Staff Turnover: 4 Tips to Ready You for a NEW Reality of the 2014 Workplace

Chance are your office will have something in common with New Jersey Governor Chris Christie’s office.

New faces.

Staff turnover is a rising reality of the 2014 workplace.

It appears that people with jobs are getting more comfortable with taking control of their careers.

CareerBuilder, which conducts an annual employment survey, this month announced a four percent increase in responses by full-time workers who plan to change jobs in 2014—up to 21%.  More than 3,000 U.S. workers were surveyed. 

That same dynamic appeared in a recent poll by my firm. Of the 50 respondents (all participants of the  Dulye Leadership Experience that I established seven years ago at my alma mater, Syracuse University, 30% indicated that they plan to change positions and companies.

 

In several cases, the new horizon wasn’t a competitor or another firm—but a start-up company that, up to now, was a back-burner dream.  Incidentally, you, too, can take the poll. Click here and weigh in on your 2014 career plans.

There’s high probability some folks on your team are looking to trade places.

How ready are you to address or possibly avert the challenge of staff turnover? These four tips will help you lead and learn:

  • Assess your talent. Who are your A players—your best performers? Who’s not pulling their weight? Like a basketball coach, you should have a formal roster of team members’ standings. Create three levels of performance: your stars (A players with great attitude, skills and actions that deliver great results on a consistent basis), your subs (B players whose skills need more honing but can be counted on for contributing to team success), and your sinkers (C players who bring little to the game and splinter the team).  Establish a formal process with standard metrics for evaluating every team member at least annually—although semi-annual or quarter reviews are practices used by my former employer, GE, and other admired companies. Involve your management team and set time for open, candid discussions about employees’ results and relationships with coworkers, customers and suppliers. Don’t make this a secretive or siloed practice. In fact, make it a team activity for your top manages.  You’ll likely learn new things about workers’ skills and strengths that can lead to future “stretch” assignments or rotational positions in a new work group. Your department leaders should know the A players across the board, not just in their work area. After all, they collectively contribute to the company’s success.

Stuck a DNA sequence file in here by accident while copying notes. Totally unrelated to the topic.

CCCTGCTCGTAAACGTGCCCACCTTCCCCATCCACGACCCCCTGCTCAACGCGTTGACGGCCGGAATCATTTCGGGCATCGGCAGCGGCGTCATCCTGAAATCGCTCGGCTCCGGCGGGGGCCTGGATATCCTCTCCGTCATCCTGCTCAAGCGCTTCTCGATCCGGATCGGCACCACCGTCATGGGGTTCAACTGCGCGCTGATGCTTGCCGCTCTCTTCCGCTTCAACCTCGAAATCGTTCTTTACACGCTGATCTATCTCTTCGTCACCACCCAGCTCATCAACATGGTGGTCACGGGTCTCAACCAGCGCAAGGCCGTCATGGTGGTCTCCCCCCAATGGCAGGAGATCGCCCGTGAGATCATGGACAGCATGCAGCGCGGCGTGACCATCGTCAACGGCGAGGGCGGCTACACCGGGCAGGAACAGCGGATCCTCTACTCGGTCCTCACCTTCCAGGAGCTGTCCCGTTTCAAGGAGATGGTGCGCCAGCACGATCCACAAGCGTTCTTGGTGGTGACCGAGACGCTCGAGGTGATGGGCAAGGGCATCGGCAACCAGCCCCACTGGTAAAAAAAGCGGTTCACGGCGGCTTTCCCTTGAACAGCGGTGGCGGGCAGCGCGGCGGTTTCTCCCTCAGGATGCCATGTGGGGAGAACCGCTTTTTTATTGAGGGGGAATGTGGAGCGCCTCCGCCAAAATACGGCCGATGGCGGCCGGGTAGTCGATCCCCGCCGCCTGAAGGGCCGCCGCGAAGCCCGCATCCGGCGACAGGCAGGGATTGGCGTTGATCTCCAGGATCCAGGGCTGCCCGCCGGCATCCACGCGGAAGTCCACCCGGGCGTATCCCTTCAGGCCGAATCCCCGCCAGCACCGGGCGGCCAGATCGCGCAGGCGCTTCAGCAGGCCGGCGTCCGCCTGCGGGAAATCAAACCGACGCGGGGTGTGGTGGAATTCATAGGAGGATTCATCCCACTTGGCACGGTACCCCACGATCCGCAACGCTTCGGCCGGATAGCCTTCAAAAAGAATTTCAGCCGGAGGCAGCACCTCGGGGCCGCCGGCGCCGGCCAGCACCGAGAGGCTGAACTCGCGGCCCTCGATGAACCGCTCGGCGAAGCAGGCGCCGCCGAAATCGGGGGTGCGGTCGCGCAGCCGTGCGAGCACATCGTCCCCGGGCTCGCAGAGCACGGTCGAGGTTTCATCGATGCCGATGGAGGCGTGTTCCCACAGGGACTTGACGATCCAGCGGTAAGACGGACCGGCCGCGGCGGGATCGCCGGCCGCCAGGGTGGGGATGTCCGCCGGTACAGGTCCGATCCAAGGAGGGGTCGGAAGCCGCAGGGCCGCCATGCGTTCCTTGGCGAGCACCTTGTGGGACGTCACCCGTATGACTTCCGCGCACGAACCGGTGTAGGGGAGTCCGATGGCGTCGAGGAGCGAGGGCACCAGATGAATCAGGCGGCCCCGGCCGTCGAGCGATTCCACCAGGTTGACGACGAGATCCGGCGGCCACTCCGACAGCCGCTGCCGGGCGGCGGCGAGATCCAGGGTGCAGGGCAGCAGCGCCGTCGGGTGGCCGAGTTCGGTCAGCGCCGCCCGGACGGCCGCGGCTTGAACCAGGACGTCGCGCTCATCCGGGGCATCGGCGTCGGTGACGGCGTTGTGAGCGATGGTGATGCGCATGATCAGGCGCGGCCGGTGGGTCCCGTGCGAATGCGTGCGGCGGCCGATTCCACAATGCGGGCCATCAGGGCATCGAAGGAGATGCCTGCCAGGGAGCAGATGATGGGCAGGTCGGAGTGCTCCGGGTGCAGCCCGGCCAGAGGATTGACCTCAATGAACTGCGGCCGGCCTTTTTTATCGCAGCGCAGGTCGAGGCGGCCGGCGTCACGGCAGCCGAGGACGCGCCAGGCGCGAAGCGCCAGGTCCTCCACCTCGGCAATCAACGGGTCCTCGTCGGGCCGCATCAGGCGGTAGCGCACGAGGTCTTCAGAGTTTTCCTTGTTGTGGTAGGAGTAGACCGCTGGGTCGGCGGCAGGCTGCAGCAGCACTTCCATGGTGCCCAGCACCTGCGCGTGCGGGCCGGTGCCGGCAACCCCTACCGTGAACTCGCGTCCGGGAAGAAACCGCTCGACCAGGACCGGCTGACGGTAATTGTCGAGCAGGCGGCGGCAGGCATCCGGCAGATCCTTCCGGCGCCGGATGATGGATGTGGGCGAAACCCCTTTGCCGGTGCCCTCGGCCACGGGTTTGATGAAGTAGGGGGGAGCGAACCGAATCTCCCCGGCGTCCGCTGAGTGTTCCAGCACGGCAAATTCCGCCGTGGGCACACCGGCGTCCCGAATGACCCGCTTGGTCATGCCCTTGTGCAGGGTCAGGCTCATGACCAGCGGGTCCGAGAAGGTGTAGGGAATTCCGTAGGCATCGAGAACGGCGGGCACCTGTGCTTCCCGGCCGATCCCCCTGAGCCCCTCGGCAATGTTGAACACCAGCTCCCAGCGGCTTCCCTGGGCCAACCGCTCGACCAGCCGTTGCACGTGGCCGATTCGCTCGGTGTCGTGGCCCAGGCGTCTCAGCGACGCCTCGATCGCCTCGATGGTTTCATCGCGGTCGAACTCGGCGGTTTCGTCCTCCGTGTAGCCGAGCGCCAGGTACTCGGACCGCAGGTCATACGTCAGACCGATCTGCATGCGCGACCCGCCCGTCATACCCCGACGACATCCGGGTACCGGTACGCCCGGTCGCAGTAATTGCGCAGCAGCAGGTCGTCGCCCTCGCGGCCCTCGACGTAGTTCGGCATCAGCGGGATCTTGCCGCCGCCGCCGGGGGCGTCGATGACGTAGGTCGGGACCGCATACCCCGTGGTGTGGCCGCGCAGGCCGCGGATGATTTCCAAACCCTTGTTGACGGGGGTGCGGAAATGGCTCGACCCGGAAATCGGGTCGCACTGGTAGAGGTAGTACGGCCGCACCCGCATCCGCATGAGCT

• Let A players know they matter. Feeling undervalued or ignored will drive employees to look elsewhere for a job. Make sure that your top talent knows that they deliver value to your company and are appreciated. You don’t have to give lavish gifts or big cash awards to convey appreciation.  Genuine gestures with no or low cost can send powerful messages. For example, schedule time on a regular basis to talk about the business and seek the input of an A player. Share a book or article that you’ve enjoyed and learned from. Invite that motivated employee to join you at a customer or other business meeting. These deliberate acts of appreciation should be conducted by everyone on your management team. Think and act like one unified group when it comes to managing and developing talent.
     
  • Develop your bench. Don’t ignore your B players. Starting line-ups on every team experience shifts. In sports, unexpected injuries can take out a top talent for an entire season and have serious consequences on the overall team’s performance.  The unexpected departure of an A player can create similar consequences.  Add a new assignment to a B player’s responsibilities—one that will stretch them to expand their skills, knowledge and network. Provide ongoing feedback and coaching from a direct manager or co-worker who has earned A player status. Continuous learning opportunities will cultivate growth and signal appreciation to that often neglected second tier of employees.
     
  • Open communication lines. Communication breakdowns drive employees to look elsewhere. They disconnect from their boss, their team and their company.  Increase direct contact and communication with employees, especially A players whom you want to retain and B players whom you need to develop. Reserve 30 minutes daily for informal conversations with individuals and small groups—whether by phone or face-to-face. During casual chats, double your listening time by asking more questions and avoiding interruptions. Learn from others’ perspectives and ideas. In turn, both you and your company will get better.

What’s your 2014 career game plan? Take my poll http://dulye.com/2014careerresolution/.